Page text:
I’ve been thinking about writing (and reading) in the 21st century and the emphasis higher education has begun to place on pre-K–20 college preparation. But I’ve also been thinking about online writing (and reading), and the public policy dialogue that propagates the separation of paper-based and online literacy education. Perhaps if we—as researchers—begin to put writing and technology together in the same category, tomorrow’s policies (and tomorrow’s students) may follow suit.
I am a technology-enthusiast, but I am an educator first and foremost. Yes, “new technology” practices are fundamental to 21st century college and workplace success, but online engagement and digital literacy skills are also fundamental to complete “old technology” assignments. Paper-based college composition skills are no longer learned in isolation. Today’s students must be able to conduct research through online library infrastructures and upload .docx and/or .pdf files to online course servers. While the “sage on the stage” approach is no longer en vogue, teaching with technology—in the higher education courses I’ve taken—is not the norm.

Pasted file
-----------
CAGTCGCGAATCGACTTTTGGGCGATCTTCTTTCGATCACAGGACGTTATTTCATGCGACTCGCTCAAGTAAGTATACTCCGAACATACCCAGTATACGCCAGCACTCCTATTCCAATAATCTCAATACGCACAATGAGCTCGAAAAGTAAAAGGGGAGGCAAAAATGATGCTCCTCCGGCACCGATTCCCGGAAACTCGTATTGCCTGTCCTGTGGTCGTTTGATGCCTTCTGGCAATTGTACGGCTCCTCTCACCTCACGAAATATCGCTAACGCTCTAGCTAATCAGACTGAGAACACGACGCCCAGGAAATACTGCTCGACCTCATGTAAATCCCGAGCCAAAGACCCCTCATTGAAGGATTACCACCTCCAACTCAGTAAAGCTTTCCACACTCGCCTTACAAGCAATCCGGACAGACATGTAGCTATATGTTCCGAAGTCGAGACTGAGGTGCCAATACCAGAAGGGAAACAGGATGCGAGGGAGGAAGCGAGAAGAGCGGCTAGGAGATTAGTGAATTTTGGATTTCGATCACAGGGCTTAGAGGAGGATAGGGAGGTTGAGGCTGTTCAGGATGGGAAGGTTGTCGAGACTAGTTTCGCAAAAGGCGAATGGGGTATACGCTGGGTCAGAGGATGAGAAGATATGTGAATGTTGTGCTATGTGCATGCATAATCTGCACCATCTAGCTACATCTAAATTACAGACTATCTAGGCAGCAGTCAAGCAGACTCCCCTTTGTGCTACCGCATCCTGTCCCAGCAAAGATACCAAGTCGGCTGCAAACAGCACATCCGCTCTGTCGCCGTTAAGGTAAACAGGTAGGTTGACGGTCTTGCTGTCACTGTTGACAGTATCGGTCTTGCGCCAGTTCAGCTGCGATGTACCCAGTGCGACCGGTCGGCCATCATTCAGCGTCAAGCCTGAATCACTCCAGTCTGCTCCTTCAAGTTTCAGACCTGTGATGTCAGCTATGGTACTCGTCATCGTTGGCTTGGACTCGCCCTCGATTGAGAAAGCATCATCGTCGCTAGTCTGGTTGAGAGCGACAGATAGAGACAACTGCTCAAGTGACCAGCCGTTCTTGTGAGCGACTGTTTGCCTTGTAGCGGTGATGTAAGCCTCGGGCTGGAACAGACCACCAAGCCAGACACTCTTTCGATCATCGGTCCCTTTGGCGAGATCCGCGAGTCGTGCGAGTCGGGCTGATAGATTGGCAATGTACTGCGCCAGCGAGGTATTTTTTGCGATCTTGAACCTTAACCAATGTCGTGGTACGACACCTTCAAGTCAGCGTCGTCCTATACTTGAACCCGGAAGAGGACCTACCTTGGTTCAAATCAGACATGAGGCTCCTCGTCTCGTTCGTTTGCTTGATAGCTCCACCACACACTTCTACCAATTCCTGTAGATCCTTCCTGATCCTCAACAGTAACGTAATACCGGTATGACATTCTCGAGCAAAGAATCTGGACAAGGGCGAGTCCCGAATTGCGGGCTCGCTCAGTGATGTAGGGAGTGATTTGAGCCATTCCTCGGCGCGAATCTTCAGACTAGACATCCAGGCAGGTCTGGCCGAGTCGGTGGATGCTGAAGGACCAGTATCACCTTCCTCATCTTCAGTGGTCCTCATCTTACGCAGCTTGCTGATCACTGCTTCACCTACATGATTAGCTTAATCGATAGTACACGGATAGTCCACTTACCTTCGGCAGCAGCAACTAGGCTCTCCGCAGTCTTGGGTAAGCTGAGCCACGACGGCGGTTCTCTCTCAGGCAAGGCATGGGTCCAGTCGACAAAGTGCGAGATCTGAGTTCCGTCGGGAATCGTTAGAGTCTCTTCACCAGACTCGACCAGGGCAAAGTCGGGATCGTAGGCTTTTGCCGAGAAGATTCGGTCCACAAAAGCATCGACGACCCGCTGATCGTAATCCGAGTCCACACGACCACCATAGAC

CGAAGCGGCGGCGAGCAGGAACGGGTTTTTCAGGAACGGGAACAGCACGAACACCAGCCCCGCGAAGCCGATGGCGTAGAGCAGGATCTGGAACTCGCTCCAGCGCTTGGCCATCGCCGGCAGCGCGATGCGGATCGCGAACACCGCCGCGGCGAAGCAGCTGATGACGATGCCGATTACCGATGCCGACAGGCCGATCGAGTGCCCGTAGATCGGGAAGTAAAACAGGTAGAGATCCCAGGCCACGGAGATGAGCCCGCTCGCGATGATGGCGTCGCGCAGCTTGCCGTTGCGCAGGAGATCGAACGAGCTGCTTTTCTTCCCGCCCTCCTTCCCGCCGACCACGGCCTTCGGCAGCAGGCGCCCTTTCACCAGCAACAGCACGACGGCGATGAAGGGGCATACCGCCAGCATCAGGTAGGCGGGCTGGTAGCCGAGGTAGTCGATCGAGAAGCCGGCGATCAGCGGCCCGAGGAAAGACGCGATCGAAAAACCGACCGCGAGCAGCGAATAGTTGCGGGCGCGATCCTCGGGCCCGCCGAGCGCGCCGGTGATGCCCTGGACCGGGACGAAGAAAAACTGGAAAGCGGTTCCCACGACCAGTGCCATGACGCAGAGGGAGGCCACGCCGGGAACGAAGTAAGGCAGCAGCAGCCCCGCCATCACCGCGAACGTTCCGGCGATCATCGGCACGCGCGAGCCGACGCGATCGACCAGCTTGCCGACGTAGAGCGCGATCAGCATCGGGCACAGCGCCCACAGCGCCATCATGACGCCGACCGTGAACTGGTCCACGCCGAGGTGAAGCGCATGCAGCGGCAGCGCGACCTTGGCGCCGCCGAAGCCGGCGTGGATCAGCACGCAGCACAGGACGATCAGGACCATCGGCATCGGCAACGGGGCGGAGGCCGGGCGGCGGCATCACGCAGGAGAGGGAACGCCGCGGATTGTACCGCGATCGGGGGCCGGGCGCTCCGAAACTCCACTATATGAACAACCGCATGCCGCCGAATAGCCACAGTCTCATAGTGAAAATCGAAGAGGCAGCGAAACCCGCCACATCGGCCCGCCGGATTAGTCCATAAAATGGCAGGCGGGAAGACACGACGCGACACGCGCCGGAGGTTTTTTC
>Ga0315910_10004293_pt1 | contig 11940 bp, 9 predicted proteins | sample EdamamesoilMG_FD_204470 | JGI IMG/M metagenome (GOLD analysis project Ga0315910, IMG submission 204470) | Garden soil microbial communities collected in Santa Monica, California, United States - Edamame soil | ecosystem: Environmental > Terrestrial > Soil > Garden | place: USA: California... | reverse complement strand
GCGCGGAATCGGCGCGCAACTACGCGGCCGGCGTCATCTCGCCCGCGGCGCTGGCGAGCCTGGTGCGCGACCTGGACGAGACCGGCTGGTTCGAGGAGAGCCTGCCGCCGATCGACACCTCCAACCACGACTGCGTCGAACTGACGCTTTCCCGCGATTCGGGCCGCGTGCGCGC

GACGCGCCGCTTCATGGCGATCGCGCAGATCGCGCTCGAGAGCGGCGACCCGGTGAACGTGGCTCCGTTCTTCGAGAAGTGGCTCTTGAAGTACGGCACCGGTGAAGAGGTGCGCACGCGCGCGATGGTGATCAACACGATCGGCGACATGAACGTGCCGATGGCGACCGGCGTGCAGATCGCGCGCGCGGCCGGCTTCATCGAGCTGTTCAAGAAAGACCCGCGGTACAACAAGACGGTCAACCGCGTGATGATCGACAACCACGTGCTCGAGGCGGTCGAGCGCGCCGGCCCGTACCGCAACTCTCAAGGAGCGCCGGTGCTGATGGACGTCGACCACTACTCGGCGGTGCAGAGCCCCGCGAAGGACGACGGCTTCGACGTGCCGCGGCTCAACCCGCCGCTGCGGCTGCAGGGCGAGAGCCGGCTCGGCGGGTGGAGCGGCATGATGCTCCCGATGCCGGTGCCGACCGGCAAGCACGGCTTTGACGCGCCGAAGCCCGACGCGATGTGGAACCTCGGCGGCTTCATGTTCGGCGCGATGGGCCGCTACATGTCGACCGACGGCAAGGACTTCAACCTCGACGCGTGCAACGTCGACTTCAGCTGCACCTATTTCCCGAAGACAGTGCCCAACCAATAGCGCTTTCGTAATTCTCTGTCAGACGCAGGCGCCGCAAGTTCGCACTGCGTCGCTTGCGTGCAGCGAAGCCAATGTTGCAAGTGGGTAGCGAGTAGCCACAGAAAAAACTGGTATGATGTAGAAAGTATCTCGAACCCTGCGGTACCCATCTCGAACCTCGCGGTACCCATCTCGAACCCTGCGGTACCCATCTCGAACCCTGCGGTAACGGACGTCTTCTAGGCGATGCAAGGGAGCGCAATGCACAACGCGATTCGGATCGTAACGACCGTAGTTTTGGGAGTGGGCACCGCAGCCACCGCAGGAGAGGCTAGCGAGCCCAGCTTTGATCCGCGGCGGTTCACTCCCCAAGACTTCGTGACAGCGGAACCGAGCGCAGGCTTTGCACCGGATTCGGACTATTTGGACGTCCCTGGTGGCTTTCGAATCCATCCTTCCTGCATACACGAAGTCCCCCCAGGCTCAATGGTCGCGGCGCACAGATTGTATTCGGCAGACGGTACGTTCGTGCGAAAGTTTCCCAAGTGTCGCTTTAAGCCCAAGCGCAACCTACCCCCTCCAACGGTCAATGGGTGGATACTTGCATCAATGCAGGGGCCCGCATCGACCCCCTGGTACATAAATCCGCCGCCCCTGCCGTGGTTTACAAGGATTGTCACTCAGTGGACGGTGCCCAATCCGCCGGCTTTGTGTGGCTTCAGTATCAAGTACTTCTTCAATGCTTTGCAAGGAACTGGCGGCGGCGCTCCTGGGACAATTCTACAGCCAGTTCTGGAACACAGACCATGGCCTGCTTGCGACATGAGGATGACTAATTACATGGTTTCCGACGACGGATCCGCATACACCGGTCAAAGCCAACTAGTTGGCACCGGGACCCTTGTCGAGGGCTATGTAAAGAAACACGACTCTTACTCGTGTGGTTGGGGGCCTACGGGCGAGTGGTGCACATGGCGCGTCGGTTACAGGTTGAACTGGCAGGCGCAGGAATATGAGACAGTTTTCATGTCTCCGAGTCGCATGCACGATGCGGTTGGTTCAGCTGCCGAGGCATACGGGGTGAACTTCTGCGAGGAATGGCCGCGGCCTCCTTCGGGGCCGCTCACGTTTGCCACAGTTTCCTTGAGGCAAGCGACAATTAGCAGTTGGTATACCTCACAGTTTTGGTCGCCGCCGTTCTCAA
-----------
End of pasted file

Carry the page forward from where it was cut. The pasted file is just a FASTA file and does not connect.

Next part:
And yet, teaching with technology cues learning not only with technology, but also about technology. So my blog-point is this really: As teachers, let’s not be AS savvy as our students about technology … let’s be MORE savvy. After all, aren’t they coming to us to learn? The question I’m struggling with is not simply how I can encourage students to apply and develop their online practices in ways that will continue to benefit their short and long term education and career trajectories. I’m thinking bigger: How can I teach in ways that benefit my students’ future students? As an academic, I accept that it is my responsibility to model behaviors that exceed the baseline competencies of early majority users. As a self-described technology innovator, I try to integrate current technologies with educational objectives: I use wikis to encourage peer-critique, and social networks to support student self-efficacy as it relates to writing improvement. I hold virtual office hours with students, and I write this blog on technology-related education topics.
But is this enough? I’m thinking it’s not. My affinity for and familiarity with technology is nice and all, but given new and newer technology innovations are inevitable, adaptability—not necessarily alphabetic writing or technology—is the literacy of the future, no? How do I insure my own literacy practices (let alone my teaching practices) remain in lockstep with the technology needs of tomorrow’s students and tomorrow-tomorrow’s students too?